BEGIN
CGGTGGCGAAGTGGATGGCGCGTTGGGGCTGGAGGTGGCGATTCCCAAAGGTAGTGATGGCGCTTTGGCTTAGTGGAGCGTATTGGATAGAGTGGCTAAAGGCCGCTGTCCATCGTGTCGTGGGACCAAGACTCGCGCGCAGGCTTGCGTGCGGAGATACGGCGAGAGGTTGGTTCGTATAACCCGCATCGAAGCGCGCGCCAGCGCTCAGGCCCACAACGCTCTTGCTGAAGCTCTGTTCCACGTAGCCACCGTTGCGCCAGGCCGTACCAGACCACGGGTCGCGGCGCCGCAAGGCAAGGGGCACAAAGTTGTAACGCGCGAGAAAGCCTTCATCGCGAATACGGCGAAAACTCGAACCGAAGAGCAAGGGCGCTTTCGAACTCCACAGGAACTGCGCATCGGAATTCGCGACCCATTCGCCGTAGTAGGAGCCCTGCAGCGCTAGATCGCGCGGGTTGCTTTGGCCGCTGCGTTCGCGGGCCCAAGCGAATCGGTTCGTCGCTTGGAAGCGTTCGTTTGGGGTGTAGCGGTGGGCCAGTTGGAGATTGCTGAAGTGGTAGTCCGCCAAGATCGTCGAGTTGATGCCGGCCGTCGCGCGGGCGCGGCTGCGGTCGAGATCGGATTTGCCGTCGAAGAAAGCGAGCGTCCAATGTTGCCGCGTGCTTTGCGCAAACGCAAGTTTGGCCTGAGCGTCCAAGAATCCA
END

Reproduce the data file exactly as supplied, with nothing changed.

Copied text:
CGGTGGCGAAGTGGATGGCGCGTTGGGGCTGGAGGTGGCGATTCCCAAAGGTAGTGATGGCGCTTTGGCTTAGTGGAGCGTATTGGATAGAGTGGCTAAAGGCCGCTGTCCATCGTGTCGTGGGACCAAGACTCGCGCGCAGGCTTGCGTGCGGAGATACGGCGAGAGGTTGGTTCGTATAACCCGCATCGAAGCGCGCGCCAGCGCTCAGGCCCACAACGCTCTTGCTGAAGCTCTGTTCCACGTAGCCACCGTTGCGCCAGGCCGTACCAGACCACGGGTCGCGGCGCCGCAAGGCAAGGGGCACAAAGTTGTAACGCGCGAGAAAGCCTTCATCGCGAATACGGCGAAAACTCGAACCGAAGAGCAAGGGCGCTTTCGAACTCCACAGGAACTGCGCATCGGAATTCGCGACCCATTCGCCGTAGTAGGAGCCCTGCAGCGCTAGATCGCGCGGGTTGCTTTGGCCGCTGCGTTCGCGGGCCCAAGCGAATCGGTTCGTCGCTTGGAAGCGTTCGTTTGGGGTGTAGCGGTGGGCCAGTTGGAGATTGCTGAAGTGGTAGTCCGCCAAGATCGTCGAGTTGATGCCGGCCGTCGCGCGGGCGCGGCTGCGGTCGAGATCGGATTTGCCGTCGAAGAAAGCGAGCGTCCAATGTTGCCGCGTGCTTTGCGCAAACGCAAGTTTGGCCTGAGCGTCCAAGAATCCA